How Should We Pray?
1 Samuel 13
Rev. Dr. Ernest Brodie Jr.
How long after you pray do you wait on the Lord? Do you give God an opportunity to answer your prayers? Do you set deadlines? Do you threaten God, if He does not act within a certain time period? We often become panic stricken, if God does not answer in a certain way or by a specific time. I also struggle with this. When God does not answer in the time or in the way we desire, how do we respond? We often take matters into our own hands and feel justified in doing this. We feel as if we must act. Two examples of this are found in the Scriptures.
Abraham - Abram was childless, yet God promised he would be the father of nations in Genesis 13:14-18. You cannot be the father of nations if you have no children. In Genesis 15:1-6, Abraham attempted to make a deal with God. He also attempted to fulfill God’s promise by taking Hagar as his wife (Genesis 16:1-4). Once again, God restated His promise to Abraham in Genesis 17:1-19. God even sent angels to remind Abraham and Sarah of His promise (Genesis 18:9-14).
Abraham’s lack of faith in God led to problems with Pharaoh, Abimelech, Sarah, Hagar, and Ishmael. God fulfilled His promise in Genesis 21:1-7. I often wonder how much sooner would God have fulfilled His promise, if Abraham had simply waited on the Lord. I think sometimes we forfeit God’s best, because we fail to wait for Him. There are times God seems to make us take the same test over and over again until we pass.
Saul - (1 Samuel 13). Saul was an example of someone that never did get it right. He spent the productive years of his life in rebellion against God. While God used Saul to chase out many of Israel’s enemies and to train David, Saul failed to reap the blessings of walking with God.
Bad things seem to happen to us in groups (1 Samuel 13:1-7). Saul was a new king, and he was still adjusting to the role of king. He selected 3,000 key soldiers from his own tribe to act as a standing army. While these 3,000 men looked impressive on the parade grounds, they would have to stand against armies much larger and better equipped. These 3,000 men acted more like a police force than an army (1 Samuel 13:2).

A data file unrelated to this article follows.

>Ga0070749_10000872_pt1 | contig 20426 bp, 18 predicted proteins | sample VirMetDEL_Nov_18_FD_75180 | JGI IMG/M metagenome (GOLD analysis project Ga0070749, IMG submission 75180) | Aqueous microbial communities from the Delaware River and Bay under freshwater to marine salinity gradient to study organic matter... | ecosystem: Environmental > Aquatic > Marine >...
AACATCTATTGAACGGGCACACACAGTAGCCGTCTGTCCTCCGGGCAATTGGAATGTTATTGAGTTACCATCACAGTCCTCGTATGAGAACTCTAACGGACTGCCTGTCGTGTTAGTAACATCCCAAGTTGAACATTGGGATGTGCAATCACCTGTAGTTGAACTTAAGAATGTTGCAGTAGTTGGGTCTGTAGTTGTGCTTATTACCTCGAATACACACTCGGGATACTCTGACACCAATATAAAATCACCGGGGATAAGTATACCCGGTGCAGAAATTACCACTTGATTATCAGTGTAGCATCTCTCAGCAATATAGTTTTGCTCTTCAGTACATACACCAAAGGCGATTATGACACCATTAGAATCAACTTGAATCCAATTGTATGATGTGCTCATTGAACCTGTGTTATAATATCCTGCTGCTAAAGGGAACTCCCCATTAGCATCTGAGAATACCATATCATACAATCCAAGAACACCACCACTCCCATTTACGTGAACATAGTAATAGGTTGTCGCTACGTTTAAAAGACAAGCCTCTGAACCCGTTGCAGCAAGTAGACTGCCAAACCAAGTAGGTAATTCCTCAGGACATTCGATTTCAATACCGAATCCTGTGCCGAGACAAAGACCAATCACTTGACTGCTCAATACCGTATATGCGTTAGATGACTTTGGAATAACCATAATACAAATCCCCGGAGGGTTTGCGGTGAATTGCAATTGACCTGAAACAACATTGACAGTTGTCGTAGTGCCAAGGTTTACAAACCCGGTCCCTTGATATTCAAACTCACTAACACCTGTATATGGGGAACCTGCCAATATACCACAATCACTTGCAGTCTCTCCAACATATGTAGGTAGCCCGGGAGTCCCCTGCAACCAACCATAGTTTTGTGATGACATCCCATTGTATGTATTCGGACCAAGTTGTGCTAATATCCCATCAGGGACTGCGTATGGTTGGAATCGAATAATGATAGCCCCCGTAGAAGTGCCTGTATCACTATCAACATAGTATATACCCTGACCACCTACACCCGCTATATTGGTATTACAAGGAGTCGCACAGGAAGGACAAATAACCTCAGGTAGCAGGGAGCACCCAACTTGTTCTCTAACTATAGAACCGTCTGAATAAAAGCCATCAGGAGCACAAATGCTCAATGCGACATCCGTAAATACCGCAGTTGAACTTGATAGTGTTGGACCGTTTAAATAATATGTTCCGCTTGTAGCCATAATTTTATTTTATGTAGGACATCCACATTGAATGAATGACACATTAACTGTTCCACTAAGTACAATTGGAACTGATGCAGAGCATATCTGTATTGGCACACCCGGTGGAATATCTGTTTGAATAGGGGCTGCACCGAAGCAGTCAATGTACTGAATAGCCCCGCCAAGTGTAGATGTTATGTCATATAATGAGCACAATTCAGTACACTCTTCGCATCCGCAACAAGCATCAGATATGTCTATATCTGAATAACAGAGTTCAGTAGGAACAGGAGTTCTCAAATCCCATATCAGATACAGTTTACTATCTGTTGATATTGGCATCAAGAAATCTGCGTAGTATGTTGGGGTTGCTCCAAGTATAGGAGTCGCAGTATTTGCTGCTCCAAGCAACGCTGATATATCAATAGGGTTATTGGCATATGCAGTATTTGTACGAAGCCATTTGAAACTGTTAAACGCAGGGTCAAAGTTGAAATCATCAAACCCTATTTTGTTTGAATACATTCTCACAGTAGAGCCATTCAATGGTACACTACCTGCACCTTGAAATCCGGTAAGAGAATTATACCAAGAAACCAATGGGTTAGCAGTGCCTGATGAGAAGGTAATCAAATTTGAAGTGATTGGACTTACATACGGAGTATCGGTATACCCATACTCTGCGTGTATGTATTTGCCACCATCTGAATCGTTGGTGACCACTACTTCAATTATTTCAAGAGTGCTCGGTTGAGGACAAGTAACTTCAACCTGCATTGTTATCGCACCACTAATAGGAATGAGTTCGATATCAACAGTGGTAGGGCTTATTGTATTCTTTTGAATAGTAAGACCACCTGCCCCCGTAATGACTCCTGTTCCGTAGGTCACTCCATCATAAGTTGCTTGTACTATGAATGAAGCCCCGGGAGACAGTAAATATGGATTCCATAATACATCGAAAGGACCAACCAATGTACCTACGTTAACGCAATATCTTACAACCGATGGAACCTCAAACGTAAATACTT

Israel was no match for the mighty Philistines. The Philistines had military outposts throughout Israel, which served as centers for tax collection and the settlement of legal matters. It was also a place where the Philistines took advantage of the Jewish population. There is no doubt that these outposts were dangerous places for the Jewish people to live. Jonathan, Saul’s oldest son, had enough of the constant attacks and destroyed one of these Philistine outposts (1 Samuel 13:3). As a result, he stirred up an already tense situation (1 Samuel 13:4-5). To make matters worse, the very people who supported Saul in becoming the king of Israel were now running for their lives. The ones that did follow him were trembling (1 Samuel 13:6-7).
Saul was told by Samuel, the prophet, to wait on the Lord seven days until Samuel returned (1 Samuel 13:8). As the day approached, the enemy was getting closer and Saul’s people were leaving. There was no sign of Samuel, so Saul took matters into his own hands and offered a burnt sacrifice to the Lord(1 Samuel 13:9). What was the big deal? Saul made an offering to the Lord. What was the crime in this? Aren’t we supposed to make offerings to the Lord? Doesn’t God want us to be people of action? If Saul was not supposed to show leadership, why did God make Him king?
The point is Saul was instructed to wait. He did not, and his actions although seemingly heroic and noble were wrong. Samuel showed up just as Saul finished offering the burnt sacrifice. Although Saul attempted to justify his actions (1 Samuel 13:10-12), Samuel would have none of it. (1 Samuel 13:13) Saul’s action cost him the kingdom. He forfeited God’s best for the sake of the urgent. God would protect Israel even if only 600 men had remained to fight. God did not need Saul’s help. What God needed from Saul was faithfulness and obedience to the Word of God, and Saul failed.
What trial are you facing right now? Are you trusting God? Are you doing all He has instructed you to do? Be careful you do not allow the tyranny of the urgent to lead you into disobeying the word of the Lord.